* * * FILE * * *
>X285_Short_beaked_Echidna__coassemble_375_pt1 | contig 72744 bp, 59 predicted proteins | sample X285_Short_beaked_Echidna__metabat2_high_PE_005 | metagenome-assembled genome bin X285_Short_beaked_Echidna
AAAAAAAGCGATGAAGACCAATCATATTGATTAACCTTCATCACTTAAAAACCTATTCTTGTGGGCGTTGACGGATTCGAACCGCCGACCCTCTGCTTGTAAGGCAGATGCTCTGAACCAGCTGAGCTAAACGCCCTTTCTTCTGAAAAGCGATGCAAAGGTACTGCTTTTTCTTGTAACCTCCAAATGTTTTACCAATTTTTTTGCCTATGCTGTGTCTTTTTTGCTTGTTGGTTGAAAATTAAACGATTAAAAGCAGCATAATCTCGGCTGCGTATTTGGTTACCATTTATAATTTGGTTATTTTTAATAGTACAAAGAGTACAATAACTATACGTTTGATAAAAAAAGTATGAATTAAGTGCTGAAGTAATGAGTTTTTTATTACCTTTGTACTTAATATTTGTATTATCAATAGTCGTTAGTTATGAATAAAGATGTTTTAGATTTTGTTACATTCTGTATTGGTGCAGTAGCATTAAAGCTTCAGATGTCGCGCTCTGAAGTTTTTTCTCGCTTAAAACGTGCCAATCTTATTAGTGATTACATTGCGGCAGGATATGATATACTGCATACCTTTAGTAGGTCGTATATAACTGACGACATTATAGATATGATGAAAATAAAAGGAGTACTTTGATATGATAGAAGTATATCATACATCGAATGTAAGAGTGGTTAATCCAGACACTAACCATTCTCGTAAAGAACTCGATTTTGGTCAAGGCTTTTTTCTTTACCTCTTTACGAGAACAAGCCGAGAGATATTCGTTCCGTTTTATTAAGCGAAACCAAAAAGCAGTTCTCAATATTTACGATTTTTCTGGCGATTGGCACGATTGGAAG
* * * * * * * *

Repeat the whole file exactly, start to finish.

>X285_Short_beaked_Echidna__coassemble_375_pt1 | contig 72744 bp, 59 predicted proteins | sample X285_Short_beaked_Echidna__metabat2_high_PE_005 | metagenome-assembled genome bin X285_Short_beaked_Echidna
AAAAAAAGCGATGAAGACCAATCATATTGATTAACCTTCATCACTTAAAAACCTATTCTTGTGGGCGTTGACGGATTCGAACCGCCGACCCTCTGCTTGTAAGGCAGATGCTCTGAACCAGCTGAGCTAAACGCCCTTTCTTCTGAAAAGCGATGCAAAGGTACTGCTTTTTCTTGTAACCTCCAAATGTTTTACCAATTTTTTTGCCTATGCTGTGTCTTTTTTGCTTGTTGGTTGAAAATTAAACGATTAAAAGCAGCATAATCTCGGCTGCGTATTTGGTTACCATTTATAATTTGGTTATTTTTAATAGTACAAAGAGTACAATAACTATACGTTTGATAAAAAAAGTATGAATTAAGTGCTGAAGTAATGAGTTTTTTATTACCTTTGTACTTAATATTTGTATTATCAATAGTCGTTAGTTATGAATAAAGATGTTTTAGATTTTGTTACATTCTGTATTGGTGCAGTAGCATTAAAGCTTCAGATGTCGCGCTCTGAAGTTTTTTCTCGCTTAAAACGTGCCAATCTTATTAGTGATTACATTGCGGCAGGATATGATATACTGCATACCTTTAGTAGGTCGTATATAACTGACGACATTATAGATATGATGAAAATAAAAGGAGTACTTTGATATGATAGAAGTATATCATACATCGAATGTAAGAGTGGTTAATCCAGACACTAACCATTCTCGTAAAGAACTCGATTTTGGTCAAGGCTTTTTTCTTTACCTCTTTACGAGAACAAGCCGAGAGATATTCGTTCCGTTTTATTAAGCGAAACCAAAAAGCAGTTCTCAATATTTACGATTTTTCTGGCGATTGGCACGATTGGAAG